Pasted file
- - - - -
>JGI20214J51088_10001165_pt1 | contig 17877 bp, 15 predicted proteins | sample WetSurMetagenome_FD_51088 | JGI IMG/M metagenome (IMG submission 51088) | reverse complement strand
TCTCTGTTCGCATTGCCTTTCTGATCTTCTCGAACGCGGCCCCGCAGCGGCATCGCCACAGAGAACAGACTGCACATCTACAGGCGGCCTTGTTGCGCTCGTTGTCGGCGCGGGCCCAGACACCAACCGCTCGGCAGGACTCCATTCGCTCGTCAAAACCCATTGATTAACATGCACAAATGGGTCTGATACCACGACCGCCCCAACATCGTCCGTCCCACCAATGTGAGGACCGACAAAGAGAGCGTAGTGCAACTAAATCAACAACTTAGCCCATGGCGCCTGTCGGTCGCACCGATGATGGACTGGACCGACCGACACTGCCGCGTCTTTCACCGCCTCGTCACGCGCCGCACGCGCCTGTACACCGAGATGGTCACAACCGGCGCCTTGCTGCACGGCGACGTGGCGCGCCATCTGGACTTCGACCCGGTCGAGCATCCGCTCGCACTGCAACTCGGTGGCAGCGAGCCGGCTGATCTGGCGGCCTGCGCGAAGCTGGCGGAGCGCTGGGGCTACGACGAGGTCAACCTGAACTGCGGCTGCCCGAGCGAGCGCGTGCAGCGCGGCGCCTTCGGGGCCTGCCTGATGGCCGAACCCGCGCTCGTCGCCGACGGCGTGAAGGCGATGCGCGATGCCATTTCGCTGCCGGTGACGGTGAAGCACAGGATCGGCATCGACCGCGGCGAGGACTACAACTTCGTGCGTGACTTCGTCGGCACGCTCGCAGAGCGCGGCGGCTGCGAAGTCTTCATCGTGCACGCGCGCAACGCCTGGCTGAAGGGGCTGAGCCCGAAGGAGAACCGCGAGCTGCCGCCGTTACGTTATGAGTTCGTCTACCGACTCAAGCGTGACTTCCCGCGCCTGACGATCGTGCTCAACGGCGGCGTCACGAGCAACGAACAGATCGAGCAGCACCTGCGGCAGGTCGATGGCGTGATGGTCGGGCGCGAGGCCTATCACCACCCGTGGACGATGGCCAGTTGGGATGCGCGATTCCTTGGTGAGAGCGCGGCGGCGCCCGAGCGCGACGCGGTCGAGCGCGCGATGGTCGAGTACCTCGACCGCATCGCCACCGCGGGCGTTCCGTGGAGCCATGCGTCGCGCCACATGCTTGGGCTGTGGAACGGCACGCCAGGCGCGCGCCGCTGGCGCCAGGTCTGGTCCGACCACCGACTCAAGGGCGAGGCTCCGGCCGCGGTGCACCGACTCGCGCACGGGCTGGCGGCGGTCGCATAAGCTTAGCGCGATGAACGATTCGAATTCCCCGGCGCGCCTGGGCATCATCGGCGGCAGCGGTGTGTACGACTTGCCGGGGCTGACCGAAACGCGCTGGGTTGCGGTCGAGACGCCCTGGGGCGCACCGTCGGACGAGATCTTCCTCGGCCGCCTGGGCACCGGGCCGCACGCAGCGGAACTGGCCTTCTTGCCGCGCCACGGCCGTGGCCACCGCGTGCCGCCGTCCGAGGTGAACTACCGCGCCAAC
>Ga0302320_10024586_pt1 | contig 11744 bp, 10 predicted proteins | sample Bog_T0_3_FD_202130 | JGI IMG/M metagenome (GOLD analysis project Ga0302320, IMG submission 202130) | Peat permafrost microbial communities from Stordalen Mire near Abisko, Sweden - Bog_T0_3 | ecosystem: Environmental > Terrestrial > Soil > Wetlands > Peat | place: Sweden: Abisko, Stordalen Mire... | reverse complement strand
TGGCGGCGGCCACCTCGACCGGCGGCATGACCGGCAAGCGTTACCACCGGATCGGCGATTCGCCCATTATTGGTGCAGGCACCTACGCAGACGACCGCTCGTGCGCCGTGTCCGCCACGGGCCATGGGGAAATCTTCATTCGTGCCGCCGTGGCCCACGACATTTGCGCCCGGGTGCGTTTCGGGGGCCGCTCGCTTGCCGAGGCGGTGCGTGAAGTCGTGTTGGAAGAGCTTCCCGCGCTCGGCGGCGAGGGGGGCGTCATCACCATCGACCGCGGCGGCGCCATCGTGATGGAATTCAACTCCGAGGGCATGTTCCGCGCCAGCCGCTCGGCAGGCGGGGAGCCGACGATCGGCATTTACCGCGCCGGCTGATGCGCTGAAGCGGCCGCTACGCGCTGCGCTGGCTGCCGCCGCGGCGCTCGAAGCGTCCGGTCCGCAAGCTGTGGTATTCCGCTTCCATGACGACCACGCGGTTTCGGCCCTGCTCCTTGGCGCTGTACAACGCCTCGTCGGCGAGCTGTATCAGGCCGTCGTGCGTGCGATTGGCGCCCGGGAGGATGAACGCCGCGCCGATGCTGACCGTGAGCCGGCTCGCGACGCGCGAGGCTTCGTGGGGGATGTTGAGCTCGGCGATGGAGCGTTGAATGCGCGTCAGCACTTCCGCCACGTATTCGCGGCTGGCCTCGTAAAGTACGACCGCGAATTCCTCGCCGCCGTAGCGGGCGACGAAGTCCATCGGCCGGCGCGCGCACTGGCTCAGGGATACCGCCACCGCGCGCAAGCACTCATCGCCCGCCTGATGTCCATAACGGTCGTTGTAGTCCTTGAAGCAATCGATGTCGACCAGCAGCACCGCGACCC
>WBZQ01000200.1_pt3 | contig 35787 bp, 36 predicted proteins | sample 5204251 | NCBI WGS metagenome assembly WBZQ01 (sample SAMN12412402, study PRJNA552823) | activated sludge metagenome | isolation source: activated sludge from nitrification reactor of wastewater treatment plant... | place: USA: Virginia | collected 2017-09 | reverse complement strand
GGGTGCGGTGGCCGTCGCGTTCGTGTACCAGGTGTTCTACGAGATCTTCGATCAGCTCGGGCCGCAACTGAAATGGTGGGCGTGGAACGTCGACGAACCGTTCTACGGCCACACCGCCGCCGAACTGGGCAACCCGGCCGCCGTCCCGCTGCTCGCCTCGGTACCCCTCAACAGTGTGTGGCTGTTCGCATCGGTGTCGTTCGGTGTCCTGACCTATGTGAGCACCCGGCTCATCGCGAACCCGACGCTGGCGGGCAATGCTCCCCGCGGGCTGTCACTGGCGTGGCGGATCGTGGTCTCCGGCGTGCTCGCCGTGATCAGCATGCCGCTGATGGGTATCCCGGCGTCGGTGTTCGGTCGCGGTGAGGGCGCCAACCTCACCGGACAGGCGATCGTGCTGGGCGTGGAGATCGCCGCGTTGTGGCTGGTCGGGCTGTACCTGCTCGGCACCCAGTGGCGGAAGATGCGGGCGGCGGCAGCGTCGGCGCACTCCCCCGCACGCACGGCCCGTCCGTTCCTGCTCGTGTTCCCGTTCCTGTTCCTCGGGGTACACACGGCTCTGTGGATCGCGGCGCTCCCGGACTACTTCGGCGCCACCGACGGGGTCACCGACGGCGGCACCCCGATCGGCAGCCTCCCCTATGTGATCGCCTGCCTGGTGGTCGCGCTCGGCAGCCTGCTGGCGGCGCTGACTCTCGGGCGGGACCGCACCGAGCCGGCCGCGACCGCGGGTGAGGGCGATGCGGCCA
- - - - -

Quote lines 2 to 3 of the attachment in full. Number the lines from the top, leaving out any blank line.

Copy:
TCTCTGTTCGCATTGCCTTTCTGATCTTCTCGAACGCGGCCCCGCAGCGGCATCGCCACAGAGAACAGACTGCACATCTACAGGCGGCCTTGTTGCGCTCGTTGTCGGCGCGGGCCCAGACACCAACCGCTCGGCAGGACTCCATTCGCTCGTCAAAACCCATTGATTAACATGCACAAATGGGTCTGATACCACGACCGCCCCAACATCGTCCGTCCCACCAATGTGAGGACCGACAAAGAGAGCGTAGTGCAACTAAATCAACAACTTAGCCCATGGCGCCTGTCGGTCGCACCGATGATGGACTGGACCGACCGACACTGCCGCGTCTTTCACCGCCTCGTCACGCGCCGCACGCGCCTGTACACCGAGATGGTCACAACCGGCGCCTTGCTGCACGGCGACGTGGCGCGCCATCTGGACTTCGACCCGGTCGAGCATCCGCTCGCACTGCAACTCGGTGGCAGCGAGCCGGCTGATCTGGCGGCCTGCGCGAAGCTGGCGGAGCGCTGGGGCTACGACGAGGTCAACCTGAACTGCGGCTGCCCGAGCGAGCGCGTGCAGCGCGGCGCCTTCGGGGCCTGCCTGATGGCCGAACCCGCGCTCGTCGCCGACGGCGTGAAGGCGATGCGCGATGCCATTTCGCTGCCGGTGACGGTGAAGCACAGGATCGGCATCGACCGCGGCGAGGACTACAACTTCGTGCGTGACTTCGTCGGCACGCTCGCAGAGCGCGGCGGCTGCGAAGTCTTCATCGTGCACGCGCGCAACGCCTGGCTGAAGGGGCTGAGCCCGAAGGAGAACCGCGAGCTGCCGCCGTTACGTTATGAGTTCGTCTACCGACTCAAGCGTGACTTCCCGCGCCTGACGATCGTGCTCAACGGCGGCGTCACGAGCAACGAACAGATCGAGCAGCACCTGCGGCAGGTCGATGGCGTGATGGTCGGGCGCGAGGCCTATCACCACCCGTGGACGATGGCCAGTTGGGATGCGCGATTCCTTGGTGAGAGCGCGGCGGCGCCCGAGCGCGACGCGGTCGAGCGCGCGATGGTCGAGTACCTCGACCGCATCGCCACCGCGGGCGTTCCGTGGAGCCATGCGTCGCGCCACATGCTTGGGCTGTGGAACGGCACGCCAGGCGCGCGCCGCTGGCGCCAGGTCTGGTCCGACCACCGACTCAAGGGCGAGGCTCCGGCCGCGGTGCACCGACTCGCGCACGGGCTGGCGGCGGTCGCATAAGCTTAGCGCGATGAACGATTCGAATTCCCCGGCGCGCCTGGGCATCATCGGCGGCAGCGGTGTGTACGACTTGCCGGGGCTGACCGAAACGCGCTGGGTTGCGGTCGAGACGCCCTGGGGCGCACCGTCGGACGAGATCTTCCTCGGCCGCCTGGGCACCGGGCCGCACGCAGCGGAACTGGCCTTCTTGCCGCGCCACGGCCGTGGCCACCGCGTGCCGCCGTCCGAGGTGAACTACCGCGCCAAC
>Ga0302320_10024586_pt1 | contig 11744 bp, 10 predicted proteins | sample Bog_T0_3_FD_202130 | JGI IMG/M metagenome (GOLD analysis project Ga0302320, IMG submission 202130) | Peat permafrost microbial communities from Stordalen Mire near Abisko, Sweden - Bog_T0_3 | ecosystem: Environmental > Terrestrial > Soil > Wetlands > Peat | place: Sweden: Abisko, Stordalen Mire... | reverse complement strand